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Jun Chang

Jun Chang

Government Official—Guangdong Province

Jun Chang is the grandson of a government official former colonel for the Communist forces in the Chinese Civil War. He has worked as an official in Guangdong Province since 1997.


Questions:

1. How did the provincial government in Guangdong first respond to the SARS outbreak?
We responded as quickly and decisively as possible once we realized that the disease was more serious than what was typical during flu season. It took some time to determine that we were dealing with something we hadn’t seen before, because at first we only had a handful of cases to examine. The local media began reporting that an epidemic was taking place, something we did not believe to be true at the time. All the same, the public became alarmed and it led to panic buying of flu remedies in early January. The hysteria was only exacerbating the situation, so the provincial government, myself included, issued a statement that no serious outbreak was materializing.
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2. How did the national government work with you in response to the development of the atypical cases?
Information of this sort is highly sensitive in China and must be passed along through the proper channels to the central authorities. A team from the Ministry of Health in Beijing visited our province on January 20th and reported back on the 23rd about the cases of atypical pneumonia. Because the information was sensitive, the report was classified as "top secret" when it was sent back to the Ministry of Health. Unfortunately, the reported arrived during the Lunar New Year holiday, so no one from the Ministry was able to read it for three days.
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3. After receiving the report, what steps did the Ministry of Health take next?
It was decided that there was not sufficient evidence to make a public statement at that time or to contact neighboring provinces about the atypical cases. The Ministry shared our concern about causing upheaval among the populace. That view changed fairly quickly as more cases began appearing in the provincial capital of Guangzhou. Also, a text message that read "there is fatal flu in Guangzhou" began spreading, leading to exactly the kind of public panic we were hoping to avoid.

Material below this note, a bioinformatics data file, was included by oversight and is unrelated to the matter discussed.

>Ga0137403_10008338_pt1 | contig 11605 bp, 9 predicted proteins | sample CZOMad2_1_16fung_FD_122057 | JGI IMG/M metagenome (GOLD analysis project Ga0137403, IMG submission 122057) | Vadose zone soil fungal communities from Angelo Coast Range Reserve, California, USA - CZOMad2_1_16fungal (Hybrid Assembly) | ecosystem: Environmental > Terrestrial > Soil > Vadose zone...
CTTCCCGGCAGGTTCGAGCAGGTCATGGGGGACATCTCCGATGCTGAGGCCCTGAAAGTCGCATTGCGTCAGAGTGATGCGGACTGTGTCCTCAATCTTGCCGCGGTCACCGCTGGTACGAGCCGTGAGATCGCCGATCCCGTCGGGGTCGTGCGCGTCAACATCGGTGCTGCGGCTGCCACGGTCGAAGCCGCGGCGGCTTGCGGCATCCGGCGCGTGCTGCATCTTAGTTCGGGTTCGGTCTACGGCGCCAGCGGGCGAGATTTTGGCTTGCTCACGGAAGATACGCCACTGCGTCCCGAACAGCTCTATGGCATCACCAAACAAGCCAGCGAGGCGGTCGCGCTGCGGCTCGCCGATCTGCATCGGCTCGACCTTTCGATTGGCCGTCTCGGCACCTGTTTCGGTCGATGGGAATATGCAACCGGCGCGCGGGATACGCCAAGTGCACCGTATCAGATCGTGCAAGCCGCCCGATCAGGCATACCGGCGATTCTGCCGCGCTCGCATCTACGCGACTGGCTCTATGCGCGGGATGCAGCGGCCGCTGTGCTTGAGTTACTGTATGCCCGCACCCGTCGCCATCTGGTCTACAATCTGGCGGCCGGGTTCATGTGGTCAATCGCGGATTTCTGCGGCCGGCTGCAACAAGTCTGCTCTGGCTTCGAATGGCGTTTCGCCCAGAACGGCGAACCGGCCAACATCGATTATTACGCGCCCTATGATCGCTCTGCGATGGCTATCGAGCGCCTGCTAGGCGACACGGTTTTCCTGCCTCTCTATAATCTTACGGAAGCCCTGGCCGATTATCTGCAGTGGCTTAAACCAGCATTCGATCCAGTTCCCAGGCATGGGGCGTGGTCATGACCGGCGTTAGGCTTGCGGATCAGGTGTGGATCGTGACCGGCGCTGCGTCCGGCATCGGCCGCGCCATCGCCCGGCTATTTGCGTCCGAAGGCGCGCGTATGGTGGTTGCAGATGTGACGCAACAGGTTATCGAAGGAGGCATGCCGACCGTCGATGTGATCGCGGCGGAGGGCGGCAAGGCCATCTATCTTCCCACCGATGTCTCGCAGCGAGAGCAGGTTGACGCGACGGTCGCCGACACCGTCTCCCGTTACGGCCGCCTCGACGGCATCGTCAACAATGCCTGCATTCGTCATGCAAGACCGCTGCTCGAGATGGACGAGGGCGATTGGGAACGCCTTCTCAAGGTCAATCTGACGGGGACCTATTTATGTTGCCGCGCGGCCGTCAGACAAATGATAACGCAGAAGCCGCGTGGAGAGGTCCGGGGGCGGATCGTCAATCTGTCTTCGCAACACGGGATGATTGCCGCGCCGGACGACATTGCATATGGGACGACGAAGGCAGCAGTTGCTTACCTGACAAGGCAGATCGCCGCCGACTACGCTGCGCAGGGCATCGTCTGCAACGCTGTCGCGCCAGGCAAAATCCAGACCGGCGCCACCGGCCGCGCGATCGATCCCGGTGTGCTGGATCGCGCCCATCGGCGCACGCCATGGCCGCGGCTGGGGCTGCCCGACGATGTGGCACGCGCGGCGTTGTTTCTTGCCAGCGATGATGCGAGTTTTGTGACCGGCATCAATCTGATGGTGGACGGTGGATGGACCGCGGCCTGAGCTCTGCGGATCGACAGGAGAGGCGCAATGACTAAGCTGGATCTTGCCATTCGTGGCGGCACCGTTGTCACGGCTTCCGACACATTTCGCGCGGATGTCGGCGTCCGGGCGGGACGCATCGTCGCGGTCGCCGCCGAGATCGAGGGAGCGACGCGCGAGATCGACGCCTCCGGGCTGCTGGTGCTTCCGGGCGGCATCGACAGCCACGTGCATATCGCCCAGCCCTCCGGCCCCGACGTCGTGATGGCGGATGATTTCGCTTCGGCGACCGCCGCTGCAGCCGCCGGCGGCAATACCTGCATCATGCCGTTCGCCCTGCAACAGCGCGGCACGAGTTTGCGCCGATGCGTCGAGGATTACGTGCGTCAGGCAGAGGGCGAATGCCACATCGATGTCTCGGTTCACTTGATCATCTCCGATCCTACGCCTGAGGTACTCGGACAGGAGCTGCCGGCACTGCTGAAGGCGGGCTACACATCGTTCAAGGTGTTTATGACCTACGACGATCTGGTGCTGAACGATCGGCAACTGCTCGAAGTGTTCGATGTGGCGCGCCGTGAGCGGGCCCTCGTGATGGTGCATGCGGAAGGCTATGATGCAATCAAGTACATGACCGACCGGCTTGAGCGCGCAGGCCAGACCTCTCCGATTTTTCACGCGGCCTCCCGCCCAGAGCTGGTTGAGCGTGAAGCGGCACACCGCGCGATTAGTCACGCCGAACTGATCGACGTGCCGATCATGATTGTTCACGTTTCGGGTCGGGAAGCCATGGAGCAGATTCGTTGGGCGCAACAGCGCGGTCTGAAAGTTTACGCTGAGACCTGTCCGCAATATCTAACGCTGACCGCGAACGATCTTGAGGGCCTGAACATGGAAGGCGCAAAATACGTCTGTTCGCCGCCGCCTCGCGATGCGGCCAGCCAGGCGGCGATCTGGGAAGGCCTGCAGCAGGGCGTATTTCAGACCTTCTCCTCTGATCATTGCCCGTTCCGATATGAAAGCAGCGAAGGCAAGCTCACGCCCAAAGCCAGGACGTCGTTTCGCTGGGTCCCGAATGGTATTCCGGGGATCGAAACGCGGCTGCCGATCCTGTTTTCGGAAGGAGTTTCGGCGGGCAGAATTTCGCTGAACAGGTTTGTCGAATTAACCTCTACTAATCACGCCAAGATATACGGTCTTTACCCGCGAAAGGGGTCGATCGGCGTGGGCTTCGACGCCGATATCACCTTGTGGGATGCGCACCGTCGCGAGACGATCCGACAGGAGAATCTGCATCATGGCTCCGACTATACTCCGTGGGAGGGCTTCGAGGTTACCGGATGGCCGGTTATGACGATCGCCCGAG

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4. What did the Ministry of Health decide to do after more cases appeared?
In consultation with them, we instituted a province-wide reporting system for cases of the atypical flu on February 3rd. On the 9th, a second team from Beijing arrived and worked with the hospitals to standardize treatment and infection control measures. Around the same time, the WHO received an email claiming that more than a hundred people had died the atypical pneumonia in Guangzhou. After examining the evidence, the Ministry reported to the WHO that they had uncovered 335 cases of the atypical flu, of which 5 had been fatal. They also reported that the cause of the new strain of flu had not been identified, but that isolation and other control measures had halted its spread. The Guangzhou city health bureau issued a press release at the same time claiming there had been 100 deaths, so there was some disagreement among the health officials as to the extent of the outbreak.
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5. If a similar outbreak were to happen again, would the provincial government do anything differently?
I think we responded appropriately given the circumstances. We didn’t know we had anything new on our hands until after the flu had spread. By law, any information of this type must pass through the central channels, so we were not in a position to report it to the WHO ourselves. At the same time, once we became aware of the extent of the problems, we did everything in our power to stop the spread of the disease. In a legal sense, and in any sense for that matter, I’m not sure we could have done things any differently.

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